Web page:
Implementation of Structures in the CMS: Part 2, Weir
ENGINEER RESEARCH AND DEVELOPMENT CENTER VICKSBURG MS COASTAL AND HYDRAULICS LAB
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This Coastal and Hydraulics Engineering Technical Note CHETN describes the mathematical formulation, numerical implementation, and input specifications of weir structures in the Coastal Modeling System CMS operated through the Surface-water Modeling System SMS. A coastal application at Rudee Inlet, Virginia is provided to illustrate the implementation procedure and demonstrate the model capability. A weir is an overflow structure built across a river or an open channel, allowing water to flow over the top. Weirs are commonly used for flow and flooding control and salinity and sediment management. Weirs are also constructed as nearshore coastal structures, such as weir jetties, to control longshore sediment transport, stabilize channel morphology, and protect harbors and navigation channels Figure 1. In coastal applications, weirs represent unique features of solid structures and it is necessary to incorporate the structures into coastal hydrodynamic and sediment transport modeling systems. The CMS, developed by the Coastal Inlets Research Program CIRP, is an integrated suite of numerical models for simulating water surface elevation, current, waves, sediment transport, and morphology change in coastal and inlet applications. It consists of a hydrodynamic and sediment transport model, CMS-Flow, and a spectral wave model, CMS-Wave Sanchez et al. 2011a Sanchez et al. 2011b Lin et al. 2011. Both are described in Part I of this series Li et al. 2013.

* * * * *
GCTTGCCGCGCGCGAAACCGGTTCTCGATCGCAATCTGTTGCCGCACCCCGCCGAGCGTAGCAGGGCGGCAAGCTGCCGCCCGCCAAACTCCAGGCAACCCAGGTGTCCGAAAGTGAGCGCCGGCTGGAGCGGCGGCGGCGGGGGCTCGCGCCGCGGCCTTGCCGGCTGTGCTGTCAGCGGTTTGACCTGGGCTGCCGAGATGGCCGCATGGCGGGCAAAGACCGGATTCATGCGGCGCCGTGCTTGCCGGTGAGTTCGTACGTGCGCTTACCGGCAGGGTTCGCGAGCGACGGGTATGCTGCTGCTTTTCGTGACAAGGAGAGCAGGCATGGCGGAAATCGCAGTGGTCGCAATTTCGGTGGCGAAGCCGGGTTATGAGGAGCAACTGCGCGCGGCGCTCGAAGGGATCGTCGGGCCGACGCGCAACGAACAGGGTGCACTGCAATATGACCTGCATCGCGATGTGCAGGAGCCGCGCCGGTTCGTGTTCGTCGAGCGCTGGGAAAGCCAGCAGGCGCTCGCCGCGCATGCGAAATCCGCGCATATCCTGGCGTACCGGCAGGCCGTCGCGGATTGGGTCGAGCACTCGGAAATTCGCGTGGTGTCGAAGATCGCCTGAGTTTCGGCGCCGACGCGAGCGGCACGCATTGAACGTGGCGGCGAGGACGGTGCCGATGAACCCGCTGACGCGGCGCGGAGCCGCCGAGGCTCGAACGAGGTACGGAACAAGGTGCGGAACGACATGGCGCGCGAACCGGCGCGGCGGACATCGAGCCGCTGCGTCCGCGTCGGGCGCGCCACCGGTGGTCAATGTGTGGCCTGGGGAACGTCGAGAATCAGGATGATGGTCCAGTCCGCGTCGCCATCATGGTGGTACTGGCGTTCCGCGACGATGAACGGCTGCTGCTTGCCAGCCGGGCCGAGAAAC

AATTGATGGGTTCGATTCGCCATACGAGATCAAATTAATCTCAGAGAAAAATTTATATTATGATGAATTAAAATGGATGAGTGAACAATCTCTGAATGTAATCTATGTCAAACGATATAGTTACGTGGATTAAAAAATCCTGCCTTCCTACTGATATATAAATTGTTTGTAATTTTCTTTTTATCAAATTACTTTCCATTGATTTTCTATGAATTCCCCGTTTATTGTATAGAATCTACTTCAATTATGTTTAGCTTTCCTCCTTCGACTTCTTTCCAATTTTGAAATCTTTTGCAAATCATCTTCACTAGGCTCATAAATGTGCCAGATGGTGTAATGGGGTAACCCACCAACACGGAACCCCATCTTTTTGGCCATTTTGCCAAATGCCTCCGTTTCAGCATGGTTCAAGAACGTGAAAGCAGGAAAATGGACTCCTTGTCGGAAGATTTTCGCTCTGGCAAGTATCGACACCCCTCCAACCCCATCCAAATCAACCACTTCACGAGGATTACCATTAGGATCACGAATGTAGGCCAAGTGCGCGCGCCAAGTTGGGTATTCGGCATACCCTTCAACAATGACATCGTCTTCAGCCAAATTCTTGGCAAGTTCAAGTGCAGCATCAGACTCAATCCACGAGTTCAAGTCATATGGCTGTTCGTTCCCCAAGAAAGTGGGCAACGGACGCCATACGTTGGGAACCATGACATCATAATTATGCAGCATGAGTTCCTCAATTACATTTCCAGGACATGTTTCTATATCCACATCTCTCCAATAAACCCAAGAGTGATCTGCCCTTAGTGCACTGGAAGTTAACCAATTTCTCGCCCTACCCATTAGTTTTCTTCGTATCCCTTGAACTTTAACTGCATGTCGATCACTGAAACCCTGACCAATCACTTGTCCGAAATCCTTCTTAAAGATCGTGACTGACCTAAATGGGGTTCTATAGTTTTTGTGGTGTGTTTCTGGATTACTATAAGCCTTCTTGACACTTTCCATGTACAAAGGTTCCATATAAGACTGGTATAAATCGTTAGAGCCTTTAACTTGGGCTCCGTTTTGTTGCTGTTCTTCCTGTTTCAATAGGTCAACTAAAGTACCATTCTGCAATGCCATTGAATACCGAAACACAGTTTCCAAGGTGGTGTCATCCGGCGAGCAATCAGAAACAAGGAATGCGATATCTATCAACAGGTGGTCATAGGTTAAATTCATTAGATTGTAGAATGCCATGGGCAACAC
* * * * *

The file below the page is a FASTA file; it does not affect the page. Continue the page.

- Hydrology, Limnology and Potamology
- Numerical Mathematics